ESRI Discussion Paper Series No.237
The Earned Income Tax Credit and the U.S. Low-Wage Labor Market

John Karl Scholz
Professor, Economics Department, University of Wisconsin

Abstract

The Earned Income Tax Credit (EITC) is the largest cash or near-cash U.S. antipoverty program. Taxpayers gain access to the EITC by having incomes below certain thresholds and by filing a tax return. For a taxpayer to receive a larger EITC available to families with children, the EITC-qualifying child must live with the taxpayer more than half the year. In this paper I will discuss the EITC and low-wage labor markets in the United States.

Section 1 provides an overview of public assistance programs available to low-income Americans. The U.S. safety net provides an extensive but patchwork set of means-tested transfer and social insurance programs, with the result that individuals and households with similar incomes may receive quite different benefits. Households with children, particularly those with single parents, may receive cash benefits, food assistance, health insurance school meals, and possibly housing assistance. Disabled individuals may receive more generous cash payments and health insurance. Most elderly people receive social security (the public old-age pension), health insurance, and those with low income may instead receive cash payments and benefits from a different health insurance program. Able-bodied, prime-age childless adults may receive food assistance for short time periods. I briefly describe this extensive set of programs and the empirical magnitudes of benefits received by families and individuals in specific circumstances.

Section 2 of the paper discusses the EITC. I describe the evolution of the credit and summarize the research evidence on its targeting and anti-poverty effectiveness, effects on labor supply, EITC administration and compliance, and how the EITC fits into the broader safety net. As mentioned, the EITC plays a central role in U.S. antipoverty policy. But because the credit is available only to those with income, it provides nothing to those who are unable or unwilling to work.

Section 3 of the paper discusses three challenges confronting U.S. antipoverty policy, and the ability of the EITC to effectively address these problems. The problems include, first, the striking increase in the number of individuals (without children - these are referred to as "unrelated individuals" in Census Bureau terminology) who have incomes below the poverty line. These trends are driven, in part, by a disturbing increase in the fraction of males with low levels of education that are not in the paid labor market. Second, the U.S. safety net is now strongly oriented around work. This raises the question of what, from the vantage point of society, we do to support those who, for one reason or another, are unwilling or unable to work. Third, while the structure of the safety net is, to a degree not seen in the U.S., oriented toward work, there is little evidence on effective approaches that can foster a progression of wage increases that will help people achieve self-sufficiency.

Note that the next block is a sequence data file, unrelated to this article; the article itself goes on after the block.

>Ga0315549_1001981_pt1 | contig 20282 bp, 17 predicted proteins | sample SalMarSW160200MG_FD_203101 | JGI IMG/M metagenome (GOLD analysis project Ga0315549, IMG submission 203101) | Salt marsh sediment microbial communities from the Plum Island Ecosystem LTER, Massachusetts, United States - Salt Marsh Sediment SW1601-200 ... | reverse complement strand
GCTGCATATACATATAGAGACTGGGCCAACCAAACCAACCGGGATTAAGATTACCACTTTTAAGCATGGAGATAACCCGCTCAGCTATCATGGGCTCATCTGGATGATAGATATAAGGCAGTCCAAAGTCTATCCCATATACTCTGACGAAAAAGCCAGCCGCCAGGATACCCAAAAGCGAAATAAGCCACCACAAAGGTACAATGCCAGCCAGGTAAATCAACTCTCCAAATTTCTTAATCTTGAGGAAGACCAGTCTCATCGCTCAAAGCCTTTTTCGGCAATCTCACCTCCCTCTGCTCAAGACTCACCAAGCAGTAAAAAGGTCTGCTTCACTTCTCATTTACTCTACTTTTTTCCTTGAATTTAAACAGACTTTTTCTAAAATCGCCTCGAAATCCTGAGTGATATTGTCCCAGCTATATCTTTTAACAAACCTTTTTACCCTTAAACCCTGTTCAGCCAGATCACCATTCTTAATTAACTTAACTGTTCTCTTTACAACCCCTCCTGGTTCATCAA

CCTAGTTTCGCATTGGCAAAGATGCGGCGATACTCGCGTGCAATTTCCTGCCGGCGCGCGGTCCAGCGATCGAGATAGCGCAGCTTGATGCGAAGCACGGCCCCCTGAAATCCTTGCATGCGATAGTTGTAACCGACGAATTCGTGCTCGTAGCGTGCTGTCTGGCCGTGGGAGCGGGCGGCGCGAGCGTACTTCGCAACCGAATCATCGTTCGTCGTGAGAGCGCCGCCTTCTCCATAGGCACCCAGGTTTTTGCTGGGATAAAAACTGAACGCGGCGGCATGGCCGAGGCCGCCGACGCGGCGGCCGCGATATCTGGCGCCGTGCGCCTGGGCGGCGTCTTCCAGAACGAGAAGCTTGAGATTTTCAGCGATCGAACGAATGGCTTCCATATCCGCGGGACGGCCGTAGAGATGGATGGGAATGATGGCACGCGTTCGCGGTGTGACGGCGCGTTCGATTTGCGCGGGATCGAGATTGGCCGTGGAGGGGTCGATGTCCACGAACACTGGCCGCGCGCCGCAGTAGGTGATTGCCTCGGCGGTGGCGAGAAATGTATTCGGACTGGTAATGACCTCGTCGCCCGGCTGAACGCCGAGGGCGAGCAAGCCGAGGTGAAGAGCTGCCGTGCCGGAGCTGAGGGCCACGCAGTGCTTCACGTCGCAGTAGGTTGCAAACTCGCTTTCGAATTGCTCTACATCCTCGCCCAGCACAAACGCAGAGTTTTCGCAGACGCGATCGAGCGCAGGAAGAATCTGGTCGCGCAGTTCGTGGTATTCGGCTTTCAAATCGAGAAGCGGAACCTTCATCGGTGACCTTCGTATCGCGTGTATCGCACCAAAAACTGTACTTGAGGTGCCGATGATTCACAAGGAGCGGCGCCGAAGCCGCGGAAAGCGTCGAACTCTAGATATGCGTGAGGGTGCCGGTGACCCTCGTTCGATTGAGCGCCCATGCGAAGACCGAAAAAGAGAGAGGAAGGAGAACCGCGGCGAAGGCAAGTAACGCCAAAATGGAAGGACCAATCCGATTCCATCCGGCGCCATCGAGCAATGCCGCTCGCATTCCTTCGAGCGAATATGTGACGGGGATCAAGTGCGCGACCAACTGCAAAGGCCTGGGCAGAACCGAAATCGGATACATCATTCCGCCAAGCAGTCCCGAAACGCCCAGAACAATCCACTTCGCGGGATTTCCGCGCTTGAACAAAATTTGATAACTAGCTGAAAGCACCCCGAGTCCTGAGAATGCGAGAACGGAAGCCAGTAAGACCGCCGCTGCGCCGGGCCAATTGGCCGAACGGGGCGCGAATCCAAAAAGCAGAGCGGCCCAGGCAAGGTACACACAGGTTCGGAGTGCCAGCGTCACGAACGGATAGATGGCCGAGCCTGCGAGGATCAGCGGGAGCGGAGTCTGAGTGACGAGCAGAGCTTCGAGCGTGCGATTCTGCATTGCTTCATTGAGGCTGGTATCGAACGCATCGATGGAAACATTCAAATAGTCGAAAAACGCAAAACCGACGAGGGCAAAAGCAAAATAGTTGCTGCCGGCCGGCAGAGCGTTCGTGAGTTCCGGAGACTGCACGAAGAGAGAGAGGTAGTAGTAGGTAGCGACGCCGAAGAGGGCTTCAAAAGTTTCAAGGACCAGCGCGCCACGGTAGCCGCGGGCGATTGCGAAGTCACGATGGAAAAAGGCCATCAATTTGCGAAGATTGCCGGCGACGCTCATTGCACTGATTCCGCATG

Policy implications are addressed in the final section of the paper. There I discuss issues that likely would arise in other countries if those policymakers (and citizens) want to implement an EITC-like policy. Considerations include: the difficulties that may arise when designing a family-based credit in a tax system that is based on individuals as the unit of taxation. The treatment of the self employed. The timing of EITC payments: whether a payment is made annually or more frequently. Whether there should be an hours or earnings requirement associated with EITC eligibility. And whether other features of an economy and its safety net may enhance or detract an EITC-like policy's effectiveness.


Structure of the whole text (PDF-Format 1 File)

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  2. page1
    Abstract
  3. page2
    1. Low-Wage Labor Markets and Antipoverty Programs in the United States
  4. page14
    2. The Earned Income Tax Credit
  5. page24
    3. Three Major Antipoverty Policy Challenges
  6. page30
    4. Final Thoughts
  7. page37
    References
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